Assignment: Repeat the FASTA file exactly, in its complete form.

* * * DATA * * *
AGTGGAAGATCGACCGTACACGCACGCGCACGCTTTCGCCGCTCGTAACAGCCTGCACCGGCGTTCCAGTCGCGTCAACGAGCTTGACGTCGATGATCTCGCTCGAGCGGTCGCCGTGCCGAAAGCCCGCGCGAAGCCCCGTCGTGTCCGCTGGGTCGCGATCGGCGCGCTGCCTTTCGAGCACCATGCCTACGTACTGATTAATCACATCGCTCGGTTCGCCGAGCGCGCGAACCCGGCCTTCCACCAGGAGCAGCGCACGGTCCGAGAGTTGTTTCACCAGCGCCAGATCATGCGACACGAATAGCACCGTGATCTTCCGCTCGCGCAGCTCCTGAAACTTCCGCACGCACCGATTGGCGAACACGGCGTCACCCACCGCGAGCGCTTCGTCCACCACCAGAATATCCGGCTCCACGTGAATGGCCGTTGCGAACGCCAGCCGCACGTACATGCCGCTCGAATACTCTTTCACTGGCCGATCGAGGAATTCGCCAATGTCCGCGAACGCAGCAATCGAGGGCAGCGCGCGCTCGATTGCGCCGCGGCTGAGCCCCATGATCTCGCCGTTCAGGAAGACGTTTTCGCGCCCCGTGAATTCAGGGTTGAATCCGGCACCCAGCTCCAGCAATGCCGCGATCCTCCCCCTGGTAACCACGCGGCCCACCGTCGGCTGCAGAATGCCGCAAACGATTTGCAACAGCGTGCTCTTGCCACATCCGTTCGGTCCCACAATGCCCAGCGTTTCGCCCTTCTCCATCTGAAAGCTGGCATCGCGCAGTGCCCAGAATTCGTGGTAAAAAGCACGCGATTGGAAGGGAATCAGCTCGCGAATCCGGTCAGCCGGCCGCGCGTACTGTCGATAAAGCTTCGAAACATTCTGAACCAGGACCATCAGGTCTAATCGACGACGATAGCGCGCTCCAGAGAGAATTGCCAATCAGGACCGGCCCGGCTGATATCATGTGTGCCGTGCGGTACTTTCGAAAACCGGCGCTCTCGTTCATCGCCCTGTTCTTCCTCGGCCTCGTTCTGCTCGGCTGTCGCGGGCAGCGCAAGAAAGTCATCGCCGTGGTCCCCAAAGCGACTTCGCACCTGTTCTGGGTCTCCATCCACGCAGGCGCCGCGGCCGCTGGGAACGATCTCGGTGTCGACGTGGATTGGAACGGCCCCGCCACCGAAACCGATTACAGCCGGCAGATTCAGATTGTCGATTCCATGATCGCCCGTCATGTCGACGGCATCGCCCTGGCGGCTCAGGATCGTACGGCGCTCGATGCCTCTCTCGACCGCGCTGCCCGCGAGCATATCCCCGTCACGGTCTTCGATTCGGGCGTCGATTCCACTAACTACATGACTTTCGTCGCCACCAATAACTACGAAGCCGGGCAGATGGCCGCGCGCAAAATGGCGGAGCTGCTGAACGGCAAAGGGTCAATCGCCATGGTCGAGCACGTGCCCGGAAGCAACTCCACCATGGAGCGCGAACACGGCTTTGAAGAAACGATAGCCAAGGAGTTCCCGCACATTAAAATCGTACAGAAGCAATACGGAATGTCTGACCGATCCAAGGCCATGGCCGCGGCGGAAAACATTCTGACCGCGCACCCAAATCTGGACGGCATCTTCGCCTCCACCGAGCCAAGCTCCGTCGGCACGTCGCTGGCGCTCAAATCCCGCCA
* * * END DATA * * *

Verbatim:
AGTGGAAGATCGACCGTACACGCACGCGCACGCTTTCGCCGCTCGTAACAGCCTGCACCGGCGTTCCAGTCGCGTCAACGAGCTTGACGTCGATGATCTCGCTCGAGCGGTCGCCGTGCCGAAAGCCCGCGCGAAGCCCCGTCGTGTCCGCTGGGTCGCGATCGGCGCGCTGCCTTTCGAGCACCATGCCTACGTACTGATTAATCACATCGCTCGGTTCGCCGAGCGCGCGAACCCGGCCTTCCACCAGGAGCAGCGCACGGTCCGAGAGTTGTTTCACCAGCGCCAGATCATGCGACACGAATAGCACCGTGATCTTCCGCTCGCGCAGCTCCTGAAACTTCCGCACGCACCGATTGGCGAACACGGCGTCACCCACCGCGAGCGCTTCGTCCACCACCAGAATATCCGGCTCCACGTGAATGGCCGTTGCGAACGCCAGCCGCACGTACATGCCGCTCGAATACTCTTTCACTGGCCGATCGAGGAATTCGCCAATGTCCGCGAACGCAGCAATCGAGGGCAGCGCGCGCTCGATTGCGCCGCGGCTGAGCCCCATGATCTCGCCGTTCAGGAAGACGTTTTCGCGCCCCGTGAATTCAGGGTTGAATCCGGCACCCAGCTCCAGCAATGCCGCGATCCTCCCCCTGGTAACCACGCGGCCCACCGTCGGCTGCAGAATGCCGCAAACGATTTGCAACAGCGTGCTCTTGCCACATCCGTTCGGTCCCACAATGCCCAGCGTTTCGCCCTTCTCCATCTGAAAGCTGGCATCGCGCAGTGCCCAGAATTCGTGGTAAAAAGCACGCGATTGGAAGGGAATCAGCTCGCGAATCCGGTCAGCCGGCCGCGCGTACTGTCGATAAAGCTTCGAAACATTCTGAACCAGGACCATCAGGTCTAATCGACGACGATAGCGCGCTCCAGAGAGAATTGCCAATCAGGACCGGCCCGGCTGATATCATGTGTGCCGTGCGGTACTTTCGAAAACCGGCGCTCTCGTTCATCGCCCTGTTCTTCCTCGGCCTCGTTCTGCTCGGCTGTCGCGGGCAGCGCAAGAAAGTCATCGCCGTGGTCCCCAAAGCGACTTCGCACCTGTTCTGGGTCTCCATCCACGCAGGCGCCGCGGCCGCTGGGAACGATCTCGGTGTCGACGTGGATTGGAACGGCCCCGCCACCGAAACCGATTACAGCCGGCAGATTCAGATTGTCGATTCCATGATCGCCCGTCATGTCGACGGCATCGCCCTGGCGGCTCAGGATCGTACGGCGCTCGATGCCTCTCTCGACCGCGCTGCCCGCGAGCATATCCCCGTCACGGTCTTCGATTCGGGCGTCGATTCCACTAACTACATGACTTTCGTCGCCACCAATAACTACGAAGCCGGGCAGATGGCCGCGCGCAAAATGGCGGAGCTGCTGAACGGCAAAGGGTCAATCGCCATGGTCGAGCACGTGCCCGGAAGCAACTCCACCATGGAGCGCGAACACGGCTTTGAAGAAACGATAGCCAAGGAGTTCCCGCACATTAAAATCGTACAGAAGCAATACGGAATGTCTGACCGATCCAAGGCCATGGCCGCGGCGGAAAACATTCTGACCGCGCACCCAAATCTGGACGGCATCTTCGCCTCCACCGAGCCAAGCTCCGTCGGCACGTCGCTGGCGCTCAAATCCCGCCA